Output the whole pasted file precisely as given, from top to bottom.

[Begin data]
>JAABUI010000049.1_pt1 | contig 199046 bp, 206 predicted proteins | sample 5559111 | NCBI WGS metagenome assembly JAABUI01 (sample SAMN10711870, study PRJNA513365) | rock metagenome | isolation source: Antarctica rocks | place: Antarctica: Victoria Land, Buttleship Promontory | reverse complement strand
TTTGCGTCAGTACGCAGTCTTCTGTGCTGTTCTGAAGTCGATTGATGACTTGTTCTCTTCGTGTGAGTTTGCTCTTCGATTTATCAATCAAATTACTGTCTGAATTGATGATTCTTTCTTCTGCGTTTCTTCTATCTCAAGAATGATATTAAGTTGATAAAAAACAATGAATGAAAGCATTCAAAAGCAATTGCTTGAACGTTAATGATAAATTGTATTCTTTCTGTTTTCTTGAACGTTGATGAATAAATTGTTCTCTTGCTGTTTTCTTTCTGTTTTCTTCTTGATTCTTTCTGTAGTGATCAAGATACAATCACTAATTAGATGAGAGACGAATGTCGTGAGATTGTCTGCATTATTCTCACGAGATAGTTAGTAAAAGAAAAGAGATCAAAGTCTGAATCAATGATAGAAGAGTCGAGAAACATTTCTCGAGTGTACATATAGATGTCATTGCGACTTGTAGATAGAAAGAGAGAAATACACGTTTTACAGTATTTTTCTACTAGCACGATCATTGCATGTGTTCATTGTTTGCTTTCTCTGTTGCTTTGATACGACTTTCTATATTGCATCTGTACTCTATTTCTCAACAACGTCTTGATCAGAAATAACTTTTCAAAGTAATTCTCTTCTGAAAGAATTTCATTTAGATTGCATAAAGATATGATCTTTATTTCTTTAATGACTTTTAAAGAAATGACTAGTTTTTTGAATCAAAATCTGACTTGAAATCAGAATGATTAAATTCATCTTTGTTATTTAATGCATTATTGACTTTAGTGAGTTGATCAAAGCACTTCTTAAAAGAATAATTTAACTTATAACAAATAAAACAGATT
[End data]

>JAABUI010000049.1_pt1 | contig 199046 bp, 206 predicted proteins | sample 5559111 | NCBI WGS metagenome assembly JAABUI01 (sample SAMN10711870, study PRJNA513365) | rock metagenome | isolation source: Antarctica rocks | place: Antarctica: Victoria Land, Buttleship Promontory | reverse complement strand
TTTGCGTCAGTACGCAGTCTTCTGTGCTGTTCTGAAGTCGATTGATGACTTGTTCTCTTCGTGTGAGTTTGCTCTTCGATTTATCAATCAAATTACTGTCTGAATTGATGATTCTTTCTTCTGCGTTTCTTCTATCTCAAGAATGATATTAAGTTGATAAAAAACAATGAATGAAAGCATTCAAAAGCAATTGCTTGAACGTTAATGATAAATTGTATTCTTTCTGTTTTCTTGAACGTTGATGAATAAATTGTTCTCTTGCTGTTTTCTTTCTGTTTTCTTCTTGATTCTTTCTGTAGTGATCAAGATACAATCACTAATTAGATGAGAGACGAATGTCGTGAGATTGTCTGCATTATTCTCACGAGATAGTTAGTAAAAGAAAAGAGATCAAAGTCTGAATCAATGATAGAAGAGTCGAGAAACATTTCTCGAGTGTACATATAGATGTCATTGCGACTTGTAGATAGAAAGAGAGAAATACACGTTTTACAGTATTTTTCTACTAGCACGATCATTGCATGTGTTCATTGTTTGCTTTCTCTGTTGCTTTGATACGACTTTCTATATTGCATCTGTACTCTATTTCTCAACAACGTCTTGATCAGAAATAACTTTTCAAAGTAATTCTCTTCTGAAAGAATTTCATTTAGATTGCATAAAGATATGATCTTTATTTCTTTAATGACTTTTAAAGAAATGACTAGTTTTTTGAATCAAAATCTGACTTGAAATCAGAATGATTAAATTCATCTTTGTTATTTAATGCATTATTGACTTTAGTGAGTTGATCAAAGCACTTCTTAAAAGAATAATTTAACTTATAACAAATAAAACAGATT